Ozil, the highest earner on the team at £350,000-a-week, said he would be willing to consider taking a cut at a later date but not before observing the full economic impact of the coronavirus pandemic. Three other players in the squad have also refused to take a pay cut.
The German footballer said that he respects the other players and their decision to lower their pay, and has asked them to respect his as well.
“Deferral is an option but not to agree [to] a cut today when the clubs may still make the same profit as last year. What the exact financial impact is on the clubs, we can see three to six months later - but we can’t see it today", Ozil’s agent, Dr Erkut Sogut, said earlier this month.
“It is not enough for a club to present a proposal to one member of the first-team squad and then ask them to go to the rest of the squad and get their consent to do it", Sogut said, speaking on the Steilcast podcast.
“A club may even ask a first team manager to negotiate with players and this may influence some, particularly younger players or those on the fringe who fear there might be personal repercussions for him if he does not agree".
Sogut questioned whether the agreement would be legally binding, due to some players not being able to give true consent due to pressure.
Sogut's comments align with demands from the Professional Footballers’ Association that Premier League clubs should ask for deferrals, as opposed to pay reductions.
Arsenal is the first club to accept pay reductions for players, agreeing to take a 12.5 percent drop until March 2021, following ten days of discussion which initially saw team members reject the idea.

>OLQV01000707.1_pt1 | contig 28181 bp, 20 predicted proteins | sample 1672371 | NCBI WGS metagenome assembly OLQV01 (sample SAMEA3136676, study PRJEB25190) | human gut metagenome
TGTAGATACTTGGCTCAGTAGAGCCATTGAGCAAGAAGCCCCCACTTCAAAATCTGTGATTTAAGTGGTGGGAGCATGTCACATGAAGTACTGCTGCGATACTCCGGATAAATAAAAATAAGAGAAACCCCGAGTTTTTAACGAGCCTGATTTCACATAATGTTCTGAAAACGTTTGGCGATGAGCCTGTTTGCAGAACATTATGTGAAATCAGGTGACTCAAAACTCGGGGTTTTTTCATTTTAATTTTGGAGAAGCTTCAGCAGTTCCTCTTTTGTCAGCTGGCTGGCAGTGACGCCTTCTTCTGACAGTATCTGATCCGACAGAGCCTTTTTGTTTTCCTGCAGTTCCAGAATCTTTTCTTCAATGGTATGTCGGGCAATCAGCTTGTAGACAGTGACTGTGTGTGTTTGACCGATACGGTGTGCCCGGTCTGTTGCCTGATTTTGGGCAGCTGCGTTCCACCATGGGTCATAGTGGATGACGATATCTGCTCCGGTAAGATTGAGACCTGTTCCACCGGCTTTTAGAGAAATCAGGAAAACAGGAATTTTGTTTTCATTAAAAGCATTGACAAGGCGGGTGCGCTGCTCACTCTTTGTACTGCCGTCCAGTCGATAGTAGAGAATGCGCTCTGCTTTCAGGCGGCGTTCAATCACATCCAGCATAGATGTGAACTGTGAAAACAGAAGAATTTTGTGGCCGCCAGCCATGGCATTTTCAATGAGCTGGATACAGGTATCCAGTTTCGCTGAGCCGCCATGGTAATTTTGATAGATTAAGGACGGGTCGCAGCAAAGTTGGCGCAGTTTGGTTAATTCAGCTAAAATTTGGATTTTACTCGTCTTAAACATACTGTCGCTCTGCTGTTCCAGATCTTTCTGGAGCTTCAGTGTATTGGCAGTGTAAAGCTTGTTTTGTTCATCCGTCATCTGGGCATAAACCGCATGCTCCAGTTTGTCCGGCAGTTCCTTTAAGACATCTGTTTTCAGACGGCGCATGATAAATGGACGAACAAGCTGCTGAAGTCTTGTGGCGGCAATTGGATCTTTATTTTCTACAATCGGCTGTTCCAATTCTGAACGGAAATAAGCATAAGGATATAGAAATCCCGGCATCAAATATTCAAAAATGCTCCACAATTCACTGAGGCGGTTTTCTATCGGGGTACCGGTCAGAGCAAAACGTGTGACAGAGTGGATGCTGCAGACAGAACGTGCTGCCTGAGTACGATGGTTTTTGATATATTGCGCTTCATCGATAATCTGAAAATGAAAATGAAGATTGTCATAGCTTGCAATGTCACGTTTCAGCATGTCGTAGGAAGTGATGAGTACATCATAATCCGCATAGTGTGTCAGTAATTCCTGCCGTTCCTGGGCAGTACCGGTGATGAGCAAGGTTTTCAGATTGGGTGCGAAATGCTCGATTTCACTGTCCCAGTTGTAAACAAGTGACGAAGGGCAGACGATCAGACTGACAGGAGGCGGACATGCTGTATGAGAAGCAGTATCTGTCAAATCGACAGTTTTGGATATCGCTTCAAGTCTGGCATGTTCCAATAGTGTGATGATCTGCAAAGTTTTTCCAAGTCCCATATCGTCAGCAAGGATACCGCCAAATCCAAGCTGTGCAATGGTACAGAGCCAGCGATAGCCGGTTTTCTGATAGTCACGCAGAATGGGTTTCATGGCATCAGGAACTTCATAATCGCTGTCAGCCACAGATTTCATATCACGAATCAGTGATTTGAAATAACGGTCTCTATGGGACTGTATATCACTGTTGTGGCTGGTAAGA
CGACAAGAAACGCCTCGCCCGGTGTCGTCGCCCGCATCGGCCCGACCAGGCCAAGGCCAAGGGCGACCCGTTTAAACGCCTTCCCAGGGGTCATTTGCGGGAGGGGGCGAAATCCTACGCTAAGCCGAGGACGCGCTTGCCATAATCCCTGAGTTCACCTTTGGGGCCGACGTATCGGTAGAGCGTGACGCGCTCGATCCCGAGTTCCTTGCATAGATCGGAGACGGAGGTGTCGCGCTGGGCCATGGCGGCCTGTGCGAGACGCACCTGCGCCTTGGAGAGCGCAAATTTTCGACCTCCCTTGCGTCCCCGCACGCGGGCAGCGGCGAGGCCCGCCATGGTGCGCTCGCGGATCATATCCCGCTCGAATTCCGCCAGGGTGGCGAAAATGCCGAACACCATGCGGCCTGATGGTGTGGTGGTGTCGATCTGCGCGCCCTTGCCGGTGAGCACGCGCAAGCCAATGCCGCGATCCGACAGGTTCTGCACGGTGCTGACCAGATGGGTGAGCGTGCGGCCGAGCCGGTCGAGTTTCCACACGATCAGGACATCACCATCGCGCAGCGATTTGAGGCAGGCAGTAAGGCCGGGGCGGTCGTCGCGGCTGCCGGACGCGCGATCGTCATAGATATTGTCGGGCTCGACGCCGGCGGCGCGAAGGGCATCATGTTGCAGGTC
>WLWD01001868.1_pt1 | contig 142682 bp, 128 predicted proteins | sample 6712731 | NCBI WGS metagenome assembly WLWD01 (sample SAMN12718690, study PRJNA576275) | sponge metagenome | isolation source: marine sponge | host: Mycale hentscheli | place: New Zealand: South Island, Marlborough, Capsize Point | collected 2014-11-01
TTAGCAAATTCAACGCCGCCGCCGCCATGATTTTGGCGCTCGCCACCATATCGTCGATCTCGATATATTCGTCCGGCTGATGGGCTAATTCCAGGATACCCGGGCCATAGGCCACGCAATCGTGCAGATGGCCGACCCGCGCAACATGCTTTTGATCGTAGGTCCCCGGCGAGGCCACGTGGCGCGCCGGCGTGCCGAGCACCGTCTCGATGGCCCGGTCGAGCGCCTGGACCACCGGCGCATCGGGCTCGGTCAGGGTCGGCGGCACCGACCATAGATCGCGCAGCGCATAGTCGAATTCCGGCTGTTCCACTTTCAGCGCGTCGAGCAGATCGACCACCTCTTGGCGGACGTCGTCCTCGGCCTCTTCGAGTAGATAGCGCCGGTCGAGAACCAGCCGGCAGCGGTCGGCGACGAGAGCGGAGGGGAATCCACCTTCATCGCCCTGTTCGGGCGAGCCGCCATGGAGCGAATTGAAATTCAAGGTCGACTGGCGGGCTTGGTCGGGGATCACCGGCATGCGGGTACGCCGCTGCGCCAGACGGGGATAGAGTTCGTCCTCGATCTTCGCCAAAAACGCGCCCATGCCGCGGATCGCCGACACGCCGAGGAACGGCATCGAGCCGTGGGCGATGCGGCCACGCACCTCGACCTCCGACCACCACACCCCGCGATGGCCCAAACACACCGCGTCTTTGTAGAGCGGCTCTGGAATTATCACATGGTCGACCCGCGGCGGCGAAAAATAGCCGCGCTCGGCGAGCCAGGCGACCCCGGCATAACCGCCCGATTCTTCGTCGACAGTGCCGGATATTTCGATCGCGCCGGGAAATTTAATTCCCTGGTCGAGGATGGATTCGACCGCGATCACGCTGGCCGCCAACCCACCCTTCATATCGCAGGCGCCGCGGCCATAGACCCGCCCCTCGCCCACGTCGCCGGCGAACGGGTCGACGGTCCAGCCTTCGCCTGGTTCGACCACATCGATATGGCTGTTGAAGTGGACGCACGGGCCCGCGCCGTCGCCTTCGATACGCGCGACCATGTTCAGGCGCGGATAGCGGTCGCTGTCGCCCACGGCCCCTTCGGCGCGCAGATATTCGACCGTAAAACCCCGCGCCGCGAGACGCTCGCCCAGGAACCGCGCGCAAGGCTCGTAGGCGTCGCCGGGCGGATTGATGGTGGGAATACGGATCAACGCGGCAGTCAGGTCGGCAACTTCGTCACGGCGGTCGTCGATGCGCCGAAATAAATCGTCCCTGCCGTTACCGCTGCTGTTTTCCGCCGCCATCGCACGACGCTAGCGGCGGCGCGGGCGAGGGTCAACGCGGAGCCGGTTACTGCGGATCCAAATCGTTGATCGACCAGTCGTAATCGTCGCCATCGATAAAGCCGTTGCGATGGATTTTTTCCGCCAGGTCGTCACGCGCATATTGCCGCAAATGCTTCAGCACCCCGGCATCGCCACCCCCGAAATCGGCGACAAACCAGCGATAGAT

The club issued a statement on Monday confirming that the arrangement had been made.
We are pleased to announce that we have reached a voluntary agreement with our first-team players, head coach and core coaching staff to help support the club at this critical time.— Arsenal (@Arsenal) April 20, 2020
“We are proud and grateful to our players and staff for pulling together to support our club, our people and our community in these unprecedented times which are some of the most challenging we have faced in our history", they said.
The club has promised to repay the money in full if they make the Champions League either this season or the next, as well as a £100,000 bonus payment. It was also offered that any player who is sold will see a full refund.
If they make the Europa League, they will receive 7.5 percent of the docked wage returned, according to reports.
Arsenal boss Mikel Arteta's intervention in a video conference call last Wednesday helped convince the players that the club needed financial help.
Arteta also agreed to a wage reduction, and Arsenal's 14-man executive committee announced their own 30 percent pay cut.
The decision by Arsenal follows demands by Health Secretary Matt Hancock, who at the beginning of April called on professional footballers to 'play their part' and take a pay cut amid widespread wage reductions due to the coronavirus pandemic.